The 7,000 square-foot house is a jewel, with an open floor plan, glass walls, white marble floors and vibrant colors in every room, from the living room’s sunken conversation pit, the needlepoint chair cushions on the white marble Eames chairs in the dining room, and the splashes of blue that interior designer Alex Girard added to the kitchen.  The 13.5 acres of gardens designed by Dan Kiley are a work of art, with geometric patterns of honey locusts, oaks and maples.

A 90-minute guided interior and exterior tour of the Miller House costs $25. It’s highly recommended to make reservations in advance.

The best way to enjoy the city’s architectural treasures is to take a guided two-hour bus tour that comes upon more than 40 significant buildings and takes you inside two of the buildings. That tour costs $25 and also should be booked in advance. Other options are a guided walking tour of downtown Columbus, a self-guided audio tour of downtown landmarks and a bike tour.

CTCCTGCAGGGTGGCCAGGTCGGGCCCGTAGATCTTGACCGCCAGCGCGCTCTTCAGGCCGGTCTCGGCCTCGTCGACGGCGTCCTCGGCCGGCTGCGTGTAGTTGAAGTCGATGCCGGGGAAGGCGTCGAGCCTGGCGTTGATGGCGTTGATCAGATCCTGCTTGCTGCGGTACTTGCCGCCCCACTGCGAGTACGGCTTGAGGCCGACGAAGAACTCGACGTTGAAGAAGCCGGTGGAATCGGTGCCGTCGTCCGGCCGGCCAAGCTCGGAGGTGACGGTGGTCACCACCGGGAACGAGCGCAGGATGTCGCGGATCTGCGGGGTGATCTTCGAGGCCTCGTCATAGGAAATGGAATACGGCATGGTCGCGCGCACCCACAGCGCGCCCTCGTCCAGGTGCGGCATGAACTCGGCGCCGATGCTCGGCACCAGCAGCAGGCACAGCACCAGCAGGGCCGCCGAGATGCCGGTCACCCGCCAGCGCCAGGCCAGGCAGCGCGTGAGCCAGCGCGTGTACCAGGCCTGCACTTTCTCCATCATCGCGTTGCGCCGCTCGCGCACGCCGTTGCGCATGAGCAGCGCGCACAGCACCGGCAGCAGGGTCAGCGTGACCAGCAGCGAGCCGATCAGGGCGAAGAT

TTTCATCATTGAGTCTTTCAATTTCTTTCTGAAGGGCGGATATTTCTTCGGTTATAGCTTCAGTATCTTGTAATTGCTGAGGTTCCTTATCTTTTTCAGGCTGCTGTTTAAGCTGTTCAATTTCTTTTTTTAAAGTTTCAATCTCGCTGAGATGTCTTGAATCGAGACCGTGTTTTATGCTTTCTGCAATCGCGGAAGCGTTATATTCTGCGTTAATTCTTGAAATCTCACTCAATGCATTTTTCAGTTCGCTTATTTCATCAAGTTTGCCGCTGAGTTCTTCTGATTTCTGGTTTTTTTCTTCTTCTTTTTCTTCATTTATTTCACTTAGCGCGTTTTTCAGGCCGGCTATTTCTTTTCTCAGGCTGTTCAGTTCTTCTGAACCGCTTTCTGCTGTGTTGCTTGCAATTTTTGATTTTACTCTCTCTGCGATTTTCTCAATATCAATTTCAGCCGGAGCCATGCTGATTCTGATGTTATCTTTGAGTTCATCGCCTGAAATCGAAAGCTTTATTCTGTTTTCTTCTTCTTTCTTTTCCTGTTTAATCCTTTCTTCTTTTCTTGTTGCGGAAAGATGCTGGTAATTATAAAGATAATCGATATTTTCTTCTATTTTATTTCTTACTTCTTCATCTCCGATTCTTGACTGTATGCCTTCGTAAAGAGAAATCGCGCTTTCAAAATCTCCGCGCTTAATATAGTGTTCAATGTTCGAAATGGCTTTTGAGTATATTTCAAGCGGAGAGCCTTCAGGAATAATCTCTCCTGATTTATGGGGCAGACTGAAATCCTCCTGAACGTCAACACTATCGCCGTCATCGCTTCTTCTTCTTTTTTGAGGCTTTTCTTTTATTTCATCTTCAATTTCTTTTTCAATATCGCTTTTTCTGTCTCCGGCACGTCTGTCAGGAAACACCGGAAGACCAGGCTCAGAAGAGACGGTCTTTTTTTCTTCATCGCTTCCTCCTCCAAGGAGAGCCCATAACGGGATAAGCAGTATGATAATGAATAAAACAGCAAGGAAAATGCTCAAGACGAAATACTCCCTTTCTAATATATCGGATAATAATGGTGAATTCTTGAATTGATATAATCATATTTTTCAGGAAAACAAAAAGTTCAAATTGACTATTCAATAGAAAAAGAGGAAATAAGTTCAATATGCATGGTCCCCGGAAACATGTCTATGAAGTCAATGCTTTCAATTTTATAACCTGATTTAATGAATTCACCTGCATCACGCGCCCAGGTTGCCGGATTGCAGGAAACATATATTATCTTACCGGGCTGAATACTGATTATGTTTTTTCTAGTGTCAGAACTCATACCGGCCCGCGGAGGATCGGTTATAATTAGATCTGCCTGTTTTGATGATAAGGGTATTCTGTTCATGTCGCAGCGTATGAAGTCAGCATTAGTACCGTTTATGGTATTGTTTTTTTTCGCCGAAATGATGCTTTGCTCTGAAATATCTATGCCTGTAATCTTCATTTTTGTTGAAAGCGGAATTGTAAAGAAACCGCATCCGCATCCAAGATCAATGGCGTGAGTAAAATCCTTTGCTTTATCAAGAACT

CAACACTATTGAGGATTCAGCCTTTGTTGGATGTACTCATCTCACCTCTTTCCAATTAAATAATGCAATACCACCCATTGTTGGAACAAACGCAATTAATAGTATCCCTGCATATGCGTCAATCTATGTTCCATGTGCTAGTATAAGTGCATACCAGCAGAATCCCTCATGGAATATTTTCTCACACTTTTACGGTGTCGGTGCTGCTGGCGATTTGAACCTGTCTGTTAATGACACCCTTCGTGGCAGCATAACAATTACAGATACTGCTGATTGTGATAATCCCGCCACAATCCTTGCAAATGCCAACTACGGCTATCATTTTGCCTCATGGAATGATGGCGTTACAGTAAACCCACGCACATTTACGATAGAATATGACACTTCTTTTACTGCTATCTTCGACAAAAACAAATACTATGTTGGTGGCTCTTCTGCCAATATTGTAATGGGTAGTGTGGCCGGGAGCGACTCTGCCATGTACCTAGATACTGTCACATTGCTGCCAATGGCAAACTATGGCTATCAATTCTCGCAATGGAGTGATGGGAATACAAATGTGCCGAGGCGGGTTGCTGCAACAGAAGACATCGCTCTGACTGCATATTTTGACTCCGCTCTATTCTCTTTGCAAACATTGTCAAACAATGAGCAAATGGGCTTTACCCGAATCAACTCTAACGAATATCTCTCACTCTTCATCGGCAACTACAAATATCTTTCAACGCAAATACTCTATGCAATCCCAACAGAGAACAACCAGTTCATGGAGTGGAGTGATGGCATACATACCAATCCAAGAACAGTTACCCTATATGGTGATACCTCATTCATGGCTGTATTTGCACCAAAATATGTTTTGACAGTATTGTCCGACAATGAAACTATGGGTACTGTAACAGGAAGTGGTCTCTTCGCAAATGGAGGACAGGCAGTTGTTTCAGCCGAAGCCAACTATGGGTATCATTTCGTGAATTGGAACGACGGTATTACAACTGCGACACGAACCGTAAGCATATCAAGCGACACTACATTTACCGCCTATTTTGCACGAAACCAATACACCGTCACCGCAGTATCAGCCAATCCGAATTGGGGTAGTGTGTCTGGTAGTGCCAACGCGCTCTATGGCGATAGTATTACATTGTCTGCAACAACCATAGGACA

Columbus offers a variety of accommodations, restaurants and shops in the downtown area, including the Inn at Irwin House. The house, the ancestral home of J. Irwin Miller, is a magnificent 1910 mansion that is now an upscale bed-and-breakfast. If you don’t stay there you can tour the house and Italianate gardens.

For more information about Columbus and to schedule any tours, go to http://www.columbus.in.us/

For more information about the Inn at Irwin House, visit http://irwingardens.com/ and http://www.columbus.in.us/columbus/tour-options

Mary C. Galligan is a freelance writer and editor in Chicago.